1. ^ Siwi (siwi or žlan n isiwan) is a Berber language spoken at the oasis of Siwa in western Egypt (Matrūħ Province), about 500 km west of the Nile and 250 km south of the Mediterranean coast, by a little less than 15,000 people, forming a majority of the oasis' population. The nearest Egyptian oasis, Bahariyya, is some 350 km east of Siwa. Siwi is also spoken at the tiny oasis of Gāra near Siwa, and I was told of a multigenerational Siwi community at nearby Jaghbūb in Libya. page 16 of the book GRAMMATICAL CONTACT IN THE SAHARA: Arabic, Berber, and Songhay in Tabelbala and Siwa, August 2010, by: Lameen Souag. [1]
  2. ^ La langue française dans le monde 2014 (PDF). Nathan. 2014. p. 216–217. ISBN 978-2-09-882654-0. Retrieved 5 April 2015. "Pour la majorité des locuteurs actuels, le français n’est plus une langue maternelle ou une langue seconde ; il est devenu une langue étrangère qui s’apprend à l’école ou dans les centres culturels. Aujourd’hui, précédant l’allemand et suivant l’anglais (répandu à partir des années 1930), le français est la deuxième langue étrangère en Égypte et compte 8 millions d’apprenants en 2013, soit 2 millions de plus qu’en 2009-2010."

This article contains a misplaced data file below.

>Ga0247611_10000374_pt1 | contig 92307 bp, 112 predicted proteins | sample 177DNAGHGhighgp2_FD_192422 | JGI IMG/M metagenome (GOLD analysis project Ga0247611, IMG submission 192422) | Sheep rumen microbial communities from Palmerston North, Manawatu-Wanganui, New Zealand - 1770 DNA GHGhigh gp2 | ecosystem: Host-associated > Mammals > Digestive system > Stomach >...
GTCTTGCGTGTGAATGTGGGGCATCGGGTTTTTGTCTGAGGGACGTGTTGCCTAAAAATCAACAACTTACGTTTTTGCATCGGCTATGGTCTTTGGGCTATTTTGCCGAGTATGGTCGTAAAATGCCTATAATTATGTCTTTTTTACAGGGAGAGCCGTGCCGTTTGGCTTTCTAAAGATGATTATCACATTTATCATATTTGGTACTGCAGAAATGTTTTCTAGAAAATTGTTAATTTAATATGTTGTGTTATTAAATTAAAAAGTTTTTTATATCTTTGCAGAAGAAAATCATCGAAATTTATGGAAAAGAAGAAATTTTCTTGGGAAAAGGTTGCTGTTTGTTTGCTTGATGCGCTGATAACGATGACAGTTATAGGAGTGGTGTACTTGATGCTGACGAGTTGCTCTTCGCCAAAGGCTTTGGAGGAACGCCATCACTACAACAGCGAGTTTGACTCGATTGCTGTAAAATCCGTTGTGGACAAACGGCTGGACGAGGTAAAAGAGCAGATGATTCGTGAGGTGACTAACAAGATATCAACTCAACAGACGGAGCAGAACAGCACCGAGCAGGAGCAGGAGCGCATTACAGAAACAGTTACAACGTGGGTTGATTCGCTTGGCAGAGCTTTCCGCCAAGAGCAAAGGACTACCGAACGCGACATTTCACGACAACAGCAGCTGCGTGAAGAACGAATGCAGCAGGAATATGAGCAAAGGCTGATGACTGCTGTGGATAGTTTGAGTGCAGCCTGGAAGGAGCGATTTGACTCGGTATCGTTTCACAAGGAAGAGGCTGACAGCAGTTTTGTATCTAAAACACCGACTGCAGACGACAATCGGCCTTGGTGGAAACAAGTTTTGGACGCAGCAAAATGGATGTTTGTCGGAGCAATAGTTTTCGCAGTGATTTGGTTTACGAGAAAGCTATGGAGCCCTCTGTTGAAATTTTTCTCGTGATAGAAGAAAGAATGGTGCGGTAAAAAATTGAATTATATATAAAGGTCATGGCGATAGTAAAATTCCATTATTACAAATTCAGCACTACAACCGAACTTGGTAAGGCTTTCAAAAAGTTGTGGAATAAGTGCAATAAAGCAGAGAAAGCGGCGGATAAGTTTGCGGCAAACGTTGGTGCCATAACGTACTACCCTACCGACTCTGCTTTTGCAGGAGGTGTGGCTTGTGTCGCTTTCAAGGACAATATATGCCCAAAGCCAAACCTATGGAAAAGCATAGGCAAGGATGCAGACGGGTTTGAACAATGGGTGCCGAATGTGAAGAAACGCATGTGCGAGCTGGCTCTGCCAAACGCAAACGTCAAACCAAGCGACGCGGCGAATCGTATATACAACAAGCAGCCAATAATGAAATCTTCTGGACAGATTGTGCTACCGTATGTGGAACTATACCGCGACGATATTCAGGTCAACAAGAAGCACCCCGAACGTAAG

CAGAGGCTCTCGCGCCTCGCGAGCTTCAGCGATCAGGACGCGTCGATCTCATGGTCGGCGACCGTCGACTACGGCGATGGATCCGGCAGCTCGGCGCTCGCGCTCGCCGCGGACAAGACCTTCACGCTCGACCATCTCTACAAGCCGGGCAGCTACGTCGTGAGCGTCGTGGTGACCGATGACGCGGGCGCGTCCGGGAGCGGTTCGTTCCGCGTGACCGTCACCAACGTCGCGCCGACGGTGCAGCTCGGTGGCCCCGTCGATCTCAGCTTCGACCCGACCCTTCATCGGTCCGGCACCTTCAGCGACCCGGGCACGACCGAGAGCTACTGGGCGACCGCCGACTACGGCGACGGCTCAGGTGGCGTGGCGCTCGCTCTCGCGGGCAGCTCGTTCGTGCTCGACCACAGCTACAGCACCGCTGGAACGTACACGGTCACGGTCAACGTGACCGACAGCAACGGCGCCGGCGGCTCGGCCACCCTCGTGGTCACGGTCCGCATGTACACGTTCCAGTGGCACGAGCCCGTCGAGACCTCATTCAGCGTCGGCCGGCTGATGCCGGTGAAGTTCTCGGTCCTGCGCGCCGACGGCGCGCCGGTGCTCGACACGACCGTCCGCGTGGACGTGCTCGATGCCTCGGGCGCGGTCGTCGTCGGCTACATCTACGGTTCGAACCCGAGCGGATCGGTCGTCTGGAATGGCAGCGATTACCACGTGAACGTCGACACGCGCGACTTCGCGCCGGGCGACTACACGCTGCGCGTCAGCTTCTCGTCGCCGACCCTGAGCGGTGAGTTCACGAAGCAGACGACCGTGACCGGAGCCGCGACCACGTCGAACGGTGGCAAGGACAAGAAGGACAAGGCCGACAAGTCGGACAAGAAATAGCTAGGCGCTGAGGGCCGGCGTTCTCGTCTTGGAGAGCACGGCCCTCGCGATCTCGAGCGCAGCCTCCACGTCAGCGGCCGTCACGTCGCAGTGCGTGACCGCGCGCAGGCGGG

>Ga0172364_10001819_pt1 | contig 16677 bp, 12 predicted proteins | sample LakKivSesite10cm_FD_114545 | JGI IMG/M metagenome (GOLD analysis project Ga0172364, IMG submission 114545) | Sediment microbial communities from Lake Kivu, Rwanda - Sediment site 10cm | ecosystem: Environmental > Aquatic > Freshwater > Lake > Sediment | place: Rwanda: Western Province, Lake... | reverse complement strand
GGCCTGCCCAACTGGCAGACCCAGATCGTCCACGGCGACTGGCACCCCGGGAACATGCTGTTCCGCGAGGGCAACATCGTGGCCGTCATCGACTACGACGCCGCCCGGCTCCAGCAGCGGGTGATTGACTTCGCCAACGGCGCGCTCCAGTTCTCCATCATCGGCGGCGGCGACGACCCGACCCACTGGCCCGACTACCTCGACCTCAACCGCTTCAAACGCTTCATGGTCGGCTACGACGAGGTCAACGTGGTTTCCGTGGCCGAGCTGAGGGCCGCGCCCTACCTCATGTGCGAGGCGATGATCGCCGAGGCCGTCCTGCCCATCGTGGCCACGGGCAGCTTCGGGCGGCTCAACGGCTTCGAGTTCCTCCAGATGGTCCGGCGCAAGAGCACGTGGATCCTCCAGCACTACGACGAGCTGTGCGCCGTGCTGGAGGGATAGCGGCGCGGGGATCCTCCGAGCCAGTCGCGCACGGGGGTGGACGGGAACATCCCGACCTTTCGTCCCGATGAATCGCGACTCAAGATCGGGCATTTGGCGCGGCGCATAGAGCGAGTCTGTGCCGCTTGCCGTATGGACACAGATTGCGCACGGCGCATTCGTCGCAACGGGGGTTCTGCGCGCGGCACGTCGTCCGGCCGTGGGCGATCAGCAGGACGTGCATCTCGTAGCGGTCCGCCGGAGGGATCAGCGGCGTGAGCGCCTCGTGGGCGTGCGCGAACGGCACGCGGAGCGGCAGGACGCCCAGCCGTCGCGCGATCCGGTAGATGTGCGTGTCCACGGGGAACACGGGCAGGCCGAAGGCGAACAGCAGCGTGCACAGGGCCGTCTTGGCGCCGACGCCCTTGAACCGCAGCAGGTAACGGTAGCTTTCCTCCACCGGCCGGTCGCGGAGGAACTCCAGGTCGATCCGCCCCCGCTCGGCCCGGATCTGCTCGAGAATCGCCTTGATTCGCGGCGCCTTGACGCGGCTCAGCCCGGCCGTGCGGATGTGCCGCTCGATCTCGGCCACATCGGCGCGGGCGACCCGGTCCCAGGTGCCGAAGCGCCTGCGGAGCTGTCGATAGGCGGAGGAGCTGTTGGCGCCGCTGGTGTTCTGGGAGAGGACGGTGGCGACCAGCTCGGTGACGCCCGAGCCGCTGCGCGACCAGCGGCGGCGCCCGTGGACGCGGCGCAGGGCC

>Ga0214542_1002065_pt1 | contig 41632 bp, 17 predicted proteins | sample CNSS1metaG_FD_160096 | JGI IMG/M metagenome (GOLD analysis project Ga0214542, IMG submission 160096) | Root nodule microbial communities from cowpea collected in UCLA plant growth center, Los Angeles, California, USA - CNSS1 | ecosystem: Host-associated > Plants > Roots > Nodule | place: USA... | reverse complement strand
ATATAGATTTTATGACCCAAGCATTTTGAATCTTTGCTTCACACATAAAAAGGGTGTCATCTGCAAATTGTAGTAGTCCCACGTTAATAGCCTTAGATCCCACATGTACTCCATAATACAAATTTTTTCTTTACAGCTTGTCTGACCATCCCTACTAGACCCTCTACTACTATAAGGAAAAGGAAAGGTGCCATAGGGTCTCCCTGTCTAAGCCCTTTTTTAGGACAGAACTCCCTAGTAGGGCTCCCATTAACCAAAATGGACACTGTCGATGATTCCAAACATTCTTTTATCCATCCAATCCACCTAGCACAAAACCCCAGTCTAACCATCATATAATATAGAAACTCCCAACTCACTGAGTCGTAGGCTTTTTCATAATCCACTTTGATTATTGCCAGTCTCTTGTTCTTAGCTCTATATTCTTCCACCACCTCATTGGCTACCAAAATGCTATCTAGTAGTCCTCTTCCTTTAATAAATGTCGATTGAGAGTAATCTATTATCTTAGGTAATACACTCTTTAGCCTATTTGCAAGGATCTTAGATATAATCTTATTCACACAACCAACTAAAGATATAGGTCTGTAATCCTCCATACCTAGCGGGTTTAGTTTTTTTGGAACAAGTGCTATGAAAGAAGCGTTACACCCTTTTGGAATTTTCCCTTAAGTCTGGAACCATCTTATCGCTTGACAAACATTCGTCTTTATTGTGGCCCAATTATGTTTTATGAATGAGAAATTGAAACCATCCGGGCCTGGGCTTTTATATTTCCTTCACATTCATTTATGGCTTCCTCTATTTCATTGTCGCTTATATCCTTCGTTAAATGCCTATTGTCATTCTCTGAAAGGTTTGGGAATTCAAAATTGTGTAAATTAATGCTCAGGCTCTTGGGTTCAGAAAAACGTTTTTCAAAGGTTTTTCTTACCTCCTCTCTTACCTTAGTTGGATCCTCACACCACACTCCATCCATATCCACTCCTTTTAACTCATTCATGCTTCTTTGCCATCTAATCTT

3. ^ a b La langue française dans le monde 2014 (PDF). Nathan. 2014. p. 216. ISBN 978-2-09-882654-0. Retrieved 5 April 2015. "À partir de 1836 sont fondés des établissements employant le français comme langue d’enseignement. [...] C’est à partir des années 1920 que le français commence à perdre du terrain pour des raisons politiques et sociales."
  4. ^ a b c Kendall, Elisabeth. "Between Politics and Literature: Journals in Alexandria and Istanbul at the End of the Nineteenth Century" (Chapter 15). In: Fawaz, Leila Tarazi and C. A. Bayly (editors) and Robert Ilbert (collaboration). Modernity and Culture: From the Mediterranean to the Indian Ocean. Columbia University Press, 2002. ISBN 0231114273, 9780231114271. Start: p. 330. CITED: p. 331.
  5. ^ a b Mak, Lanver. The British in Egypt: Community, Crime and Crises 1882-1922 (Volume 74 of International Library of Historical Studies). I.B.Tauris, March 15, 2012. ISBN 1848857098, 9781848857094. p. 87.
  6. ^ Mak, Lanver. The British in Egypt: Community, Crime and Crises 1882-1922 (Volume 74 of International Library of Historical Studies). I.B.Tauris, March 15, 2012. ISBN 1848857098, 9781848857094. p. 87-88.
  7. ^ Mak, Lanver. The British in Egypt: Community, Crime and Crises 1882-1922 (Volume 74 of International Library of Historical Studies). I.B.Tauris, March 15, 2012. ISBN 1848857098, 9781848857094. p. 89.

References[edit]

External links[edit]